Bakery Refused to Sell WW2 Pensioner Bread Because She Only Had ‘Dirty’ Cash

Senior woman cutting freshly baked bread on the wooden board on the rural kitchen table. Traditional bakery concept. Rustic vintage style. Top view.
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A 94-year-old woman who lived through World War Two was denied a loaf of bread because she could only pay in cash.

Edna Dalchin, a former hosiery worker who lives in the Basford suburb of Nottingham, has never had a bank card and pays for all of her groceries with hard currency. When Mrs Dalchin went to Birds bakery in the nearby village of Arnold, she was told to put her food back because they are not accepting “dirty” cash due to the coronavirus pandemic.

“I went into Birds because I wanted a loaf of bread and some potted meat. She said to me ‘have you got a card?’ I did not know what she was on about. I said ‘Oh I have never used a card in my life. I always pay the old fashioned way, which is how I was brought up,” the 94-year-old told the Nottingham Post on Tuesday.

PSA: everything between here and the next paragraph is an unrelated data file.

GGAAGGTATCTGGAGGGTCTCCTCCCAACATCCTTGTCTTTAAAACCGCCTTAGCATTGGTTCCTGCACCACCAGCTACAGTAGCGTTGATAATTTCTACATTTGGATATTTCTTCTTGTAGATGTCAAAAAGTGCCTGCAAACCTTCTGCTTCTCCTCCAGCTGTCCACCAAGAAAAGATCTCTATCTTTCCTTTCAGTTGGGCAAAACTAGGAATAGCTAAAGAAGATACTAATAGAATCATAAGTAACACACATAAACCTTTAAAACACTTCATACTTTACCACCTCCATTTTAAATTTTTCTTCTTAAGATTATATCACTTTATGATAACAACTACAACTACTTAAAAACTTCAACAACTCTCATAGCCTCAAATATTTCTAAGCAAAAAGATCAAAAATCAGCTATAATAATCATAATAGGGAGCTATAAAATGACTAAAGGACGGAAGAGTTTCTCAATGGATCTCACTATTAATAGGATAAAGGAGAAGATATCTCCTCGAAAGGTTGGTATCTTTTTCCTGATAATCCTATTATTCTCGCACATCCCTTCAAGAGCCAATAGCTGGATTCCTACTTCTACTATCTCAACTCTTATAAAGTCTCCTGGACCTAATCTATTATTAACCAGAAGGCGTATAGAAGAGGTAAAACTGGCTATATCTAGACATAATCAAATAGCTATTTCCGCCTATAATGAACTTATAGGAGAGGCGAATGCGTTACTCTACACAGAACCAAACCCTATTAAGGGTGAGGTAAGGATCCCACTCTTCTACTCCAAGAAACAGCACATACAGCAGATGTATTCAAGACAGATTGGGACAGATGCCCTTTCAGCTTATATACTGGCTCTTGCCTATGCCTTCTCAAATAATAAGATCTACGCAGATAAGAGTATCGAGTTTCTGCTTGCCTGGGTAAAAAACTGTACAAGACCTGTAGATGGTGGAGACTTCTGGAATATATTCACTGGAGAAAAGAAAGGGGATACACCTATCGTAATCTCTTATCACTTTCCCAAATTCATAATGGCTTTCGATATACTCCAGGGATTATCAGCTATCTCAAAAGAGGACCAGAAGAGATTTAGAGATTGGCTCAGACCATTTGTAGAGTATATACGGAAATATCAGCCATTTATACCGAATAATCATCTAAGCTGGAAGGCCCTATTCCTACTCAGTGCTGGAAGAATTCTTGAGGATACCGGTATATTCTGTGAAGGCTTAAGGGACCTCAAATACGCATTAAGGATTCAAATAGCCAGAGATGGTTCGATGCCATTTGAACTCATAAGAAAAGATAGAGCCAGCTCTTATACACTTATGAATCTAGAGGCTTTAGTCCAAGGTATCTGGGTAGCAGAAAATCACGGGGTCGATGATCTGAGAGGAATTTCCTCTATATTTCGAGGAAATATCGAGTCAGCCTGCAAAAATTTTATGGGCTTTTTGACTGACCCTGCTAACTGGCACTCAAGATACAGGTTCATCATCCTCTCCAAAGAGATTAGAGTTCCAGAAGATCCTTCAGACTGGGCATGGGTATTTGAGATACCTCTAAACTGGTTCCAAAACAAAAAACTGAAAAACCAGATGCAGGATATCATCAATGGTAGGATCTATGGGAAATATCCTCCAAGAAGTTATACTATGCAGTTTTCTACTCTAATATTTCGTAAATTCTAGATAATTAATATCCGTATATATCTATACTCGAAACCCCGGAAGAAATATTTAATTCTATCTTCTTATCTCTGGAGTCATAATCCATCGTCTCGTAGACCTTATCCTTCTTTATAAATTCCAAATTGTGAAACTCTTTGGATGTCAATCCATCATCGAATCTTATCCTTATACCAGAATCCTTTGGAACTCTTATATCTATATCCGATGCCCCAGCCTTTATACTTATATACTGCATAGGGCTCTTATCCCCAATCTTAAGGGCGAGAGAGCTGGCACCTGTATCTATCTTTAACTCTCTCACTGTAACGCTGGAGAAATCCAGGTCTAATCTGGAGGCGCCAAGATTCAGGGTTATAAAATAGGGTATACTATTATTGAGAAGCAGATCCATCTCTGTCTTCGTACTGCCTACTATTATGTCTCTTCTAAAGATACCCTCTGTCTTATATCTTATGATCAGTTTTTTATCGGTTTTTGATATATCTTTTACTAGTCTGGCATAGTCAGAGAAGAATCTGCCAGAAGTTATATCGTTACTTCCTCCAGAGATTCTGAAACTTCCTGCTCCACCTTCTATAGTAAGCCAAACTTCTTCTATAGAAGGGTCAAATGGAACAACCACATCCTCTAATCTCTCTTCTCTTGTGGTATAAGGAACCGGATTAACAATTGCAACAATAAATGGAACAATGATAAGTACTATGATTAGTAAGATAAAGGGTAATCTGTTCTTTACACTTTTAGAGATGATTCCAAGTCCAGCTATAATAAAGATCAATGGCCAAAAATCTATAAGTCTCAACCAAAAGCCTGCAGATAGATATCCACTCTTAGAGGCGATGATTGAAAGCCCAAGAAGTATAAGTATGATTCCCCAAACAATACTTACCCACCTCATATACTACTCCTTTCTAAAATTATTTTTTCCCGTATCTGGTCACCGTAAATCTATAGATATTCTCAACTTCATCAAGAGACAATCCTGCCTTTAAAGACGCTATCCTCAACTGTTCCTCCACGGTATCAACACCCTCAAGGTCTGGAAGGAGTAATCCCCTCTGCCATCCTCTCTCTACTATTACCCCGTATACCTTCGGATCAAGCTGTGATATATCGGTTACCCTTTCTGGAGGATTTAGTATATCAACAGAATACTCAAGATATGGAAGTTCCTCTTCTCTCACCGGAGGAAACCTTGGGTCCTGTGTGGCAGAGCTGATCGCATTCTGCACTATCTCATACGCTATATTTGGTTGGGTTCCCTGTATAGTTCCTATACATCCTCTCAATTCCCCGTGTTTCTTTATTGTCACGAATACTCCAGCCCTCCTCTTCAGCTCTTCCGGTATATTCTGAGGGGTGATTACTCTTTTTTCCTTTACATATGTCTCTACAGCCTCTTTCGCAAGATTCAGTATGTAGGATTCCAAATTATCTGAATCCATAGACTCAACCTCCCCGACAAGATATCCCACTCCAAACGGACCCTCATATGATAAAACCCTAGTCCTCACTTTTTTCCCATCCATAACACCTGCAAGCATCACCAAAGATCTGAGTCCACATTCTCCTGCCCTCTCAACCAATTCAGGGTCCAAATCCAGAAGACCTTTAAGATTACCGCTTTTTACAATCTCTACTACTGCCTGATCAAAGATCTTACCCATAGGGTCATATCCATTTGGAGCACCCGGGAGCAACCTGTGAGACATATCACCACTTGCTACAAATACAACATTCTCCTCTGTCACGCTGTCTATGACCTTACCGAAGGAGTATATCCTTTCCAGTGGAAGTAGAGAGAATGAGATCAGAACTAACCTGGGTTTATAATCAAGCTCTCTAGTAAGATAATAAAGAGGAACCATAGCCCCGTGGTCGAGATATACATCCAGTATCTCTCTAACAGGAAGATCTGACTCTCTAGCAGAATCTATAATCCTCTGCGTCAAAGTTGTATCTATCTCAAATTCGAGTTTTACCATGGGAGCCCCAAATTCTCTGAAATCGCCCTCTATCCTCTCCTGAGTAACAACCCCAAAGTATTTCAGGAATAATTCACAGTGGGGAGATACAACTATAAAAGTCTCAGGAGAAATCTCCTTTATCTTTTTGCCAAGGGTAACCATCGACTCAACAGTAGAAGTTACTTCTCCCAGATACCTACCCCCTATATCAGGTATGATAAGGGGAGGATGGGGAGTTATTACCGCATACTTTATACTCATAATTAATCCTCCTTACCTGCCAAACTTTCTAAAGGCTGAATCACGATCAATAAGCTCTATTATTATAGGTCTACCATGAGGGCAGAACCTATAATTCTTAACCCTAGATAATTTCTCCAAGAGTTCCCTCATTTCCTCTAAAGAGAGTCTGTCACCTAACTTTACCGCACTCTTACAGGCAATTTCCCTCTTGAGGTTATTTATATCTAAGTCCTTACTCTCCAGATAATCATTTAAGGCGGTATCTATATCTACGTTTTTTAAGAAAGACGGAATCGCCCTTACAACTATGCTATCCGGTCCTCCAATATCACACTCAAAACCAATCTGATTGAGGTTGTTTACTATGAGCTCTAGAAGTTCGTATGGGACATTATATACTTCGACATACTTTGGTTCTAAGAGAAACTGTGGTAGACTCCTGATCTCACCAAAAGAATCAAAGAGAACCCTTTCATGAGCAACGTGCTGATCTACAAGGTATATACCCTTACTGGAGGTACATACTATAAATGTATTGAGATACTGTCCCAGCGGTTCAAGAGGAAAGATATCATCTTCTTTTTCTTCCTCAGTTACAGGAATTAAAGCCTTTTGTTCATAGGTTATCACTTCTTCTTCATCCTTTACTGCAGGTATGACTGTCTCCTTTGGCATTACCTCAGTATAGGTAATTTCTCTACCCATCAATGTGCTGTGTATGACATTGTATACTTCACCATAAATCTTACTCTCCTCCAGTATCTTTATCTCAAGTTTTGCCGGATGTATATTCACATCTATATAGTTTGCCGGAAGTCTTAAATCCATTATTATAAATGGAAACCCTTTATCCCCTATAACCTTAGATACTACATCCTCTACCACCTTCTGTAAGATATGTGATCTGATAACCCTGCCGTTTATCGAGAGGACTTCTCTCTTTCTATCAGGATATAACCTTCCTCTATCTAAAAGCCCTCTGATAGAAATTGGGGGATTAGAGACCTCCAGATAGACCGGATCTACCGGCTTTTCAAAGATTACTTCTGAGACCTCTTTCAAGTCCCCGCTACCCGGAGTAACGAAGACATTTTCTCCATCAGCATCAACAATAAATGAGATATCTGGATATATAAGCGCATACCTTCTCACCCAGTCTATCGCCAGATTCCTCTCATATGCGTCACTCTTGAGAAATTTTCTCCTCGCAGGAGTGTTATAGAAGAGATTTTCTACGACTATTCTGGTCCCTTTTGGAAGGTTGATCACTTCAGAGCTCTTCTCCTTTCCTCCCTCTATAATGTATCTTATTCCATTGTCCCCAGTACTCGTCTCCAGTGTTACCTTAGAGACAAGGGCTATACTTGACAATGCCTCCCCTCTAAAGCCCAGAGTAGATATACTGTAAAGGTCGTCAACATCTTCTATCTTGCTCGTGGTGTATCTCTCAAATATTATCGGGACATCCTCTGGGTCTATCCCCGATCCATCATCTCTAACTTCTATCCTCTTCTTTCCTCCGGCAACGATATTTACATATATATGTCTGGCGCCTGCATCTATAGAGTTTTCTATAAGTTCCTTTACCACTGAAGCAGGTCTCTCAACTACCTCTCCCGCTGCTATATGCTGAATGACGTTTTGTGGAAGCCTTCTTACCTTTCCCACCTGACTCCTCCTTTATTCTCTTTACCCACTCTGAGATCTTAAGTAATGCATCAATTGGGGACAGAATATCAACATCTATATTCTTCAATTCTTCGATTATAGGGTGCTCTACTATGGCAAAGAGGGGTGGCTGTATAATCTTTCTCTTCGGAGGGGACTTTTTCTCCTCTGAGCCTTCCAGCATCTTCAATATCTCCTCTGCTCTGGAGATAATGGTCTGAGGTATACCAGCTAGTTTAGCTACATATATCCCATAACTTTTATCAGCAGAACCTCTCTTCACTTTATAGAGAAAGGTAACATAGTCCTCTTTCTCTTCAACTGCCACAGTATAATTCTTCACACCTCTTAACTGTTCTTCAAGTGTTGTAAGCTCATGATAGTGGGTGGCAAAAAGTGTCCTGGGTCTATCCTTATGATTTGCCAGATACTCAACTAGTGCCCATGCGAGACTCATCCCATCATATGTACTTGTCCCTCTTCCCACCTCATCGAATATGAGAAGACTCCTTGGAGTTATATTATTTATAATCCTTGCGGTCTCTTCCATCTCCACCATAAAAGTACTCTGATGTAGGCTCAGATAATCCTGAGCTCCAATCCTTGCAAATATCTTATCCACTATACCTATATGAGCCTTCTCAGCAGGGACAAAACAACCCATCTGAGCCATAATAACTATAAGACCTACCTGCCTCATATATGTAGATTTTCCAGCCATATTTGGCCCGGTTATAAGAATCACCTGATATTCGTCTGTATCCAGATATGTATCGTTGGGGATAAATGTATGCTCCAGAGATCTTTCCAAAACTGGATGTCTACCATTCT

Ms Dalchin continued: “I felt like I was being treated like a small child and being talked down too. None of the other shops have ever refused my money.

“There is a virus, I understand that, but a lot of elderly people do not use cards and are not into that technology.”

Another senior citizen, 86-year-old Glynis Kirk, was also denied service because she would not use her bank card for such a small purchase. Mrs Kirk, an acquaintance of Mrs Dalchin, said it was “disgusting” to treat her nonagenarian friend in that fashion.

Lisa Clarke, the manager of Birds, told the regional newspaper: “One of the arrangements is we could open if it is card only and because cash is dirty.

“With the coronavirus and pandemic, they want to minimise the risk to ourselves and customers.”

Major supermarkets continue to accept cash payments.

Older Britons have borne the brunt of coronavirus restrictions, with many effectively imprisoned in their care homes to protect them from the Chinese virus after the country went into lockdown in March.

Social care leaders feared that prolonged isolation from their family could affect their mental health, with many grandparents saying they “miss the hugs” from their grandchildren. Just three weeks ago, lockdown restrictions were lifted, recommending that older Britons can visit their families again.

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